• Few districts have designated programs or formal approaches designed for Long Term English Learners. Instead, the typical “program” and placements for Long Term English Learners in secondary schools appear to be similar to what they received in elementary school. It consists of: inappropriate placement in mainstream (no program), being placed and kept in classes with newcomer English Learners, being taught by largely unprepared teachers, overassigned and inadequately served in intervention and support classes, being precluded from participation in electives, and with limited access to the full curriculum.

Promising Approaches
Reparable Harm offers a set of basic principles for more effectively meeting the needs of English Learners that can be applied across contexts, understanding that the actual program that can be mounted in any one school or district will differ depending on the numbers of students, dispersal across district sites, and capacity.  The report presents a comprehensive secondary school program for Long Term English Learners based upon these principles. The recommended program includes: a specialized English Language Development course designed for Long Term English Learners; clustered placement in heterogeneous and rigorous grade-level content classes (including honors, A–G) mixed with English proficient students and taught with differentiated SDAIE strategies; explicit language and literacy development across the curriculum; native speakers classes (in an articulated sequence through Advanced Placement levels); a master schedule designed for flexibility and movement as students progress; systems for monitoring progress and triggering support; and a school-wide focus on study skills, among other components.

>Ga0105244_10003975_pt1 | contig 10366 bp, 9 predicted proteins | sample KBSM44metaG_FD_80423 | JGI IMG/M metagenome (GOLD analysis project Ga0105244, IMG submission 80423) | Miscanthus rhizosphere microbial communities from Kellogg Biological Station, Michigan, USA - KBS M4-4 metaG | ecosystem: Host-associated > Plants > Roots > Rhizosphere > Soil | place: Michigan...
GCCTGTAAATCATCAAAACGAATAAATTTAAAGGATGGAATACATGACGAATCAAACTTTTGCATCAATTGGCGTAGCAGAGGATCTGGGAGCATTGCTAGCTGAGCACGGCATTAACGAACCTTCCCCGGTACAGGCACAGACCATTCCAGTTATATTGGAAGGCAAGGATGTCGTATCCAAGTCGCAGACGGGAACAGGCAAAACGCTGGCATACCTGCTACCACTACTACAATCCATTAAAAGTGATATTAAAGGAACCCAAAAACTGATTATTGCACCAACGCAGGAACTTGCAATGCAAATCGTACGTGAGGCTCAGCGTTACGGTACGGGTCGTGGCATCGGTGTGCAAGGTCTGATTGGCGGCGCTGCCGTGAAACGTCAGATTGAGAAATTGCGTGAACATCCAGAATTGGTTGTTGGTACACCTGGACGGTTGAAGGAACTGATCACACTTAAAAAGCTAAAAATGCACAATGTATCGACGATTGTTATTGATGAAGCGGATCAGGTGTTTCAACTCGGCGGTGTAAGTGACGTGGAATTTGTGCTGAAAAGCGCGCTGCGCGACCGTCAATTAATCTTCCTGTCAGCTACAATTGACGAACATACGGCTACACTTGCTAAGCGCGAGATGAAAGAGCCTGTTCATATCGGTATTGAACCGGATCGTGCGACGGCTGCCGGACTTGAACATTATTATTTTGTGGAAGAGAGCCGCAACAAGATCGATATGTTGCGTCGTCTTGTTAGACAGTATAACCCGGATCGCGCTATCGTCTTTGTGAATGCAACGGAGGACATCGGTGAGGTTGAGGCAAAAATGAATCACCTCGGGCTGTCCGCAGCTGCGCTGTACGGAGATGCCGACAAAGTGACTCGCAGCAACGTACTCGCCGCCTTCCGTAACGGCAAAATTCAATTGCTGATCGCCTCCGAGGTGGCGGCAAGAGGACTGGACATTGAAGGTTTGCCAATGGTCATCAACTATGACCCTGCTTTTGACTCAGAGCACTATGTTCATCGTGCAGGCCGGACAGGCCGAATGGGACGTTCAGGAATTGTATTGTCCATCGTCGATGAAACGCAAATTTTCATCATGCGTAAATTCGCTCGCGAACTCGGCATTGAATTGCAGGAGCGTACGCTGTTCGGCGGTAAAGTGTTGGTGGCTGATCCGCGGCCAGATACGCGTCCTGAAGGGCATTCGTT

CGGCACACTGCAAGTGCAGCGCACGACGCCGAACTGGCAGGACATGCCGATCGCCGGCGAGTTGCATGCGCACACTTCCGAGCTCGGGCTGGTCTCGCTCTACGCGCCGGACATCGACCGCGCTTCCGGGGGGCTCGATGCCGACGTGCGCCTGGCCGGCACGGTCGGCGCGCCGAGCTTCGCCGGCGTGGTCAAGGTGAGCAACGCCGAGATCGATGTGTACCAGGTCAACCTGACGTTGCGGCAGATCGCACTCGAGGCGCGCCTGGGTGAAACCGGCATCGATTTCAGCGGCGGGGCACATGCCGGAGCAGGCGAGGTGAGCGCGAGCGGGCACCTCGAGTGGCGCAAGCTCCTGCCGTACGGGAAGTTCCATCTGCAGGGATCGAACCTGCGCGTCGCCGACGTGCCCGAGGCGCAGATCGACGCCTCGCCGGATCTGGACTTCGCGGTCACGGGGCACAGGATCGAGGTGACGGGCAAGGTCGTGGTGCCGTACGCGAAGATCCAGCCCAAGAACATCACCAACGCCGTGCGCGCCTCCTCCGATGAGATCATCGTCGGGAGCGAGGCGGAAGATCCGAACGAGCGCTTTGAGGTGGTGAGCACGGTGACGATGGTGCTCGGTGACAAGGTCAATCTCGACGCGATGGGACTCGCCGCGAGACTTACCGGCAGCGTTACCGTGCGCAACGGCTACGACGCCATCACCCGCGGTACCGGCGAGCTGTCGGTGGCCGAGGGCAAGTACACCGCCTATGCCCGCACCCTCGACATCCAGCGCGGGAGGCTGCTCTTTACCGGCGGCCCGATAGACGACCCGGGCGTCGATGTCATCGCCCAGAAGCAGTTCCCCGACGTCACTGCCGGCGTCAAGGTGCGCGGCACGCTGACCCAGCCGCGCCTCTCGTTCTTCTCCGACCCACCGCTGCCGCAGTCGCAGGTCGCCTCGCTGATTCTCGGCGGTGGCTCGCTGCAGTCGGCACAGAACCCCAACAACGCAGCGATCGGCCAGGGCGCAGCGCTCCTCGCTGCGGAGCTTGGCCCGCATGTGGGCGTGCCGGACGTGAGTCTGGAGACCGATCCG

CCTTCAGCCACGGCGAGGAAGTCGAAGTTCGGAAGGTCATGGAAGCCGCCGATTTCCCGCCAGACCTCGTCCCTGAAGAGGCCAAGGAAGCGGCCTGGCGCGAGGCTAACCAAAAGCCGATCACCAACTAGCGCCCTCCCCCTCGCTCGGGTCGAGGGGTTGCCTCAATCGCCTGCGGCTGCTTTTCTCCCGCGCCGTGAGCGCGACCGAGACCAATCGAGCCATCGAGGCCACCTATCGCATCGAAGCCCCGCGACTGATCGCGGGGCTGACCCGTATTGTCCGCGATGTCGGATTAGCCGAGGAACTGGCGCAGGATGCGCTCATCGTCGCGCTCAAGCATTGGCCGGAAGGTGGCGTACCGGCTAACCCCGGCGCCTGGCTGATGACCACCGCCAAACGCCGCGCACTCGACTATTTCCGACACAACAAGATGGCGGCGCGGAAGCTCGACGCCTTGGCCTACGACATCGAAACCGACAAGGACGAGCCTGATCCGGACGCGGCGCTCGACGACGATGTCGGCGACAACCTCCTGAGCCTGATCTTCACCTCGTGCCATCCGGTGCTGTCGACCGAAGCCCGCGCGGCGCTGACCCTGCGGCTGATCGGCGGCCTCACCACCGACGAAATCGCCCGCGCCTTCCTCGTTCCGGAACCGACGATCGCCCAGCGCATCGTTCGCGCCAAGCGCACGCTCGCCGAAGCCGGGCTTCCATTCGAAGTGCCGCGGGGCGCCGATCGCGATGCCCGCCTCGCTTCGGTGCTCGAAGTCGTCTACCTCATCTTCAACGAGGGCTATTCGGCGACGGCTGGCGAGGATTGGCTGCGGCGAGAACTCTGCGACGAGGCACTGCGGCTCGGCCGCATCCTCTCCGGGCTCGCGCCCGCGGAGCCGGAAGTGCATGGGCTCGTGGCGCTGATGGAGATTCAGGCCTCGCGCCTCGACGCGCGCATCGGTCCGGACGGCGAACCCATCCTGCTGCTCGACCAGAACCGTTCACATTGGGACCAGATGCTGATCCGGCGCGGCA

What goes on inside those classrooms is equally crucial. Placing students with language needs and academic gaps into rigorous courses with high-level content depends upon instruction that is designed and adapted to their needs. The report describes the instructional characteristics of a strong secondary school Long Term English Learner program. Teachers need to know their students and engage in careful analysis of the language demands of the content they are teaching, as well as possess skills in implementing appropriate instructional strategies.
It is the role of the district to ensure high quality implementation of  research-based programs for English Learners through: clearly defined  pathways and clear descriptions of program models in English Learner Master Plans;  providing professional development (including coaching and collaborative time) for teachers and administrators in understanding the needs of English Learners and strategies to meet those needs; communication and clarity of expectations about what quality instruction looks like; curriculum materials that facilitate differentiation for varying levels of needs; published expectations of growth and achievement for English Learners by length of time in program and by proficiency levels; systems of observation and mechanisms for monitoring student progress; emphasis on articulation between levels; systems for holding site administrators accountable for high quality programs for English Learners; and increasing access to preschool programs designed for English Learners.
Systems issues and policy recommendations